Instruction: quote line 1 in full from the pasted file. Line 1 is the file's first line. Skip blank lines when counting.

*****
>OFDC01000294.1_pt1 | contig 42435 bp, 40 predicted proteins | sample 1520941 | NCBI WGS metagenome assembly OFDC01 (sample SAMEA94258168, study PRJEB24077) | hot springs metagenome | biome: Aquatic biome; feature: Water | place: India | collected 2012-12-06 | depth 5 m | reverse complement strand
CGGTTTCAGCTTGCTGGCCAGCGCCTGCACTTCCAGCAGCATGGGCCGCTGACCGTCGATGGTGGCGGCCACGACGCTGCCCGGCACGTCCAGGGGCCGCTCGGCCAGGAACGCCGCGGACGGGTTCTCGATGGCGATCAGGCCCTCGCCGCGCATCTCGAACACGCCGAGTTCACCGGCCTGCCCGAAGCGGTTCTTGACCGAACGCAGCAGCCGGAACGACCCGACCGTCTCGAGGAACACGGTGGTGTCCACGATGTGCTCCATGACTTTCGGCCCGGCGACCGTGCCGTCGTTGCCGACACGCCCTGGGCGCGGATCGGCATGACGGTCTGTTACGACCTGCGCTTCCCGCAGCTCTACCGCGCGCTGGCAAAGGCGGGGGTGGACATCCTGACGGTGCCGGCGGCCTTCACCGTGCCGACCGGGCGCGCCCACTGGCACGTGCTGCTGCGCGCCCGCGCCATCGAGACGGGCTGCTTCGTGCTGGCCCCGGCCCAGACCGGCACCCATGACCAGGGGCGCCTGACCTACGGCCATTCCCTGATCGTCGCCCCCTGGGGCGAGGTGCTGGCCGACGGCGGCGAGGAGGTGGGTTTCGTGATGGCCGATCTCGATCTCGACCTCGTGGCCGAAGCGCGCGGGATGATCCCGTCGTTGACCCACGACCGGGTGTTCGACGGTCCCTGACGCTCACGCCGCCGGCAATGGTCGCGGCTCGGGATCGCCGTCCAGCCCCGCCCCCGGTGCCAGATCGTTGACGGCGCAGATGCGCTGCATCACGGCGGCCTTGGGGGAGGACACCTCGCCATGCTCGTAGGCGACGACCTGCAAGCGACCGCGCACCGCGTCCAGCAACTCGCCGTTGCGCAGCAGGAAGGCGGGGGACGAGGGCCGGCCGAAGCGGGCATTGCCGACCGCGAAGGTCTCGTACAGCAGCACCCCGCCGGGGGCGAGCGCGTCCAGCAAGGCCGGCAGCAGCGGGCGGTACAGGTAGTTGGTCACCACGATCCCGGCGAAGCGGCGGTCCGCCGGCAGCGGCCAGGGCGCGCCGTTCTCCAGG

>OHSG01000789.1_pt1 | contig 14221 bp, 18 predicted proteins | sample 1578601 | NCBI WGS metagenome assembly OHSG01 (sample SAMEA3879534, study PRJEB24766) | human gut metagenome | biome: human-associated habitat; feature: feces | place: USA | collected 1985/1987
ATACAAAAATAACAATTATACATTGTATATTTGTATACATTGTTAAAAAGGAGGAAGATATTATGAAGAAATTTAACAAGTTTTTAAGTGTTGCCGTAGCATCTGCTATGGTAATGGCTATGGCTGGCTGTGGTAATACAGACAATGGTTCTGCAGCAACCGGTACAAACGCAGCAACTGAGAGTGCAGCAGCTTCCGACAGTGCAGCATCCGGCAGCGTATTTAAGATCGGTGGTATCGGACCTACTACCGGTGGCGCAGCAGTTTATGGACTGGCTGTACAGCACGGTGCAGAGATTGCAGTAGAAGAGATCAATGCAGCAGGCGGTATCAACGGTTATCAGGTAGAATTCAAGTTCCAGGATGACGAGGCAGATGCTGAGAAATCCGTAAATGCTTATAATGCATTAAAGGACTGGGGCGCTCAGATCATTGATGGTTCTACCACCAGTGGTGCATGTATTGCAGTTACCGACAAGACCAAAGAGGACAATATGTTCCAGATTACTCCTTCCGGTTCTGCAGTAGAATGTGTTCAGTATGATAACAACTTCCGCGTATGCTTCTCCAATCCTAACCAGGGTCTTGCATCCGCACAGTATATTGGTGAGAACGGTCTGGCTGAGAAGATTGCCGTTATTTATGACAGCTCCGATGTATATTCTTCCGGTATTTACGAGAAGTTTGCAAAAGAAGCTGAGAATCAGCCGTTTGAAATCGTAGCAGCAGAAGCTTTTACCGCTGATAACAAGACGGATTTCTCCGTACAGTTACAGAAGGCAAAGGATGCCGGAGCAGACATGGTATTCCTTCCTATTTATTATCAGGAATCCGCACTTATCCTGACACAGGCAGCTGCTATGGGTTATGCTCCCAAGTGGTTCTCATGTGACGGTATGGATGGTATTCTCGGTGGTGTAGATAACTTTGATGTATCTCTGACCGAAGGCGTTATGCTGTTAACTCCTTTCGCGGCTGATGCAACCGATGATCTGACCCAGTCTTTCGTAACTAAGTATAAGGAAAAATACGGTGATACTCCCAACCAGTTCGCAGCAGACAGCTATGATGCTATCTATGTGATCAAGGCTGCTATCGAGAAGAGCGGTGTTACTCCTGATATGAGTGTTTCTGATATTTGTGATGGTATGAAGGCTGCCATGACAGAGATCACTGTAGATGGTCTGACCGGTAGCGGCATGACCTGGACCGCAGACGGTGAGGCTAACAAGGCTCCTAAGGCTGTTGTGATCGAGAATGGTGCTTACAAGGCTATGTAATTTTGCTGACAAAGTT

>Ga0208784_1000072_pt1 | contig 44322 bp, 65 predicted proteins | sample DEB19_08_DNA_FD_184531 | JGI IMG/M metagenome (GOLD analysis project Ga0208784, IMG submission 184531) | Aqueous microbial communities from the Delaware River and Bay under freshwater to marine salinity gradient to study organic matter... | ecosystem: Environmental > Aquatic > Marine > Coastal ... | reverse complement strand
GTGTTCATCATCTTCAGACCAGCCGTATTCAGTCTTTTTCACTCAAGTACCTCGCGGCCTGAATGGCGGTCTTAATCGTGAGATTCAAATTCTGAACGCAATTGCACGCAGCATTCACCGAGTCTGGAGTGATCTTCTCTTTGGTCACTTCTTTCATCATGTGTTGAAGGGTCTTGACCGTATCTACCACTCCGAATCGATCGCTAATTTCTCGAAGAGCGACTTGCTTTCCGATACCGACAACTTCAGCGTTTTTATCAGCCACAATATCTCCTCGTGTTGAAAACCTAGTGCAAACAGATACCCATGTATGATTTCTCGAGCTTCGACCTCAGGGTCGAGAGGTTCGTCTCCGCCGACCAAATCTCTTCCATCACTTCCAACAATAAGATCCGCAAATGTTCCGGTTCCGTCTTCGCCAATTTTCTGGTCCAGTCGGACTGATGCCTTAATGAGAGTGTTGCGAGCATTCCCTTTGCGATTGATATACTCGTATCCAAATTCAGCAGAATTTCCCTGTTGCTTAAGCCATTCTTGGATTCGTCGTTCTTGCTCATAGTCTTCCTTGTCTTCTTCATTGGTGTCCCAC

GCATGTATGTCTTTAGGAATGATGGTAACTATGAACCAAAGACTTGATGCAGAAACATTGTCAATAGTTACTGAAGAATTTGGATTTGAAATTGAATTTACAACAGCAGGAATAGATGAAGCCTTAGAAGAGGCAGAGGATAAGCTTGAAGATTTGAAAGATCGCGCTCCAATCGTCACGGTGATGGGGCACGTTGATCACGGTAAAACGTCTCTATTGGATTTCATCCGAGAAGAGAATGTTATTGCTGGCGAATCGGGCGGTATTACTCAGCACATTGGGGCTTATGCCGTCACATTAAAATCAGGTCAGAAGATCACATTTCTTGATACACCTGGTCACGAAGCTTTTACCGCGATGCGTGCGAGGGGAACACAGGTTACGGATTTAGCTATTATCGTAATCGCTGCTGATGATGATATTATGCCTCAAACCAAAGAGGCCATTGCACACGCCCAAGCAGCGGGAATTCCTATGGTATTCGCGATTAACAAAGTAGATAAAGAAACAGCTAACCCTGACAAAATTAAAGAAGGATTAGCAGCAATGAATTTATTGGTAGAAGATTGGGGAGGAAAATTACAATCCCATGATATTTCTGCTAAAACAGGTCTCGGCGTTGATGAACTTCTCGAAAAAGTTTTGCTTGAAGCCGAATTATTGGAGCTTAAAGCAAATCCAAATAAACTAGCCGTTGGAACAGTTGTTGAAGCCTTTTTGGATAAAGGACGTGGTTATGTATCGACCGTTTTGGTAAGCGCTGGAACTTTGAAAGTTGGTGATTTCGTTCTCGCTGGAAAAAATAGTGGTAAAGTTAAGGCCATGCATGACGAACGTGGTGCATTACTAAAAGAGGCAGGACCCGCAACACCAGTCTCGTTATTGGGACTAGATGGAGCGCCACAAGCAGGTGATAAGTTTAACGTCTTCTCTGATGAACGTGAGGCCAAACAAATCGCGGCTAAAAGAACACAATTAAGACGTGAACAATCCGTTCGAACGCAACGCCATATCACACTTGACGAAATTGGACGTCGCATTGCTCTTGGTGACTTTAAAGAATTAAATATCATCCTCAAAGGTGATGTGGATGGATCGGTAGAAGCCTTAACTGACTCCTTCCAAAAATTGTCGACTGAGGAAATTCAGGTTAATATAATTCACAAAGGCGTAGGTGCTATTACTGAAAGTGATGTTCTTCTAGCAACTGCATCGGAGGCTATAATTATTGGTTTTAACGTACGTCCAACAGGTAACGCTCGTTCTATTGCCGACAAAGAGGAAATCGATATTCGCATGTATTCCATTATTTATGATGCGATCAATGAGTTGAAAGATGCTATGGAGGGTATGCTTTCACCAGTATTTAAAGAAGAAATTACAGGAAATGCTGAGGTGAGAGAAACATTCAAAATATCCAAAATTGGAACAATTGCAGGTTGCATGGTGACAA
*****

>OFDC01000294.1_pt1 | contig 42435 bp, 40 predicted proteins | sample 1520941 | NCBI WGS metagenome assembly OFDC01 (sample SAMEA94258168, study PRJEB24077) | hot springs metagenome | biome: Aquatic biome; feature: Water | place: India | collected 2012-12-06 | depth 5 m | reverse complement strand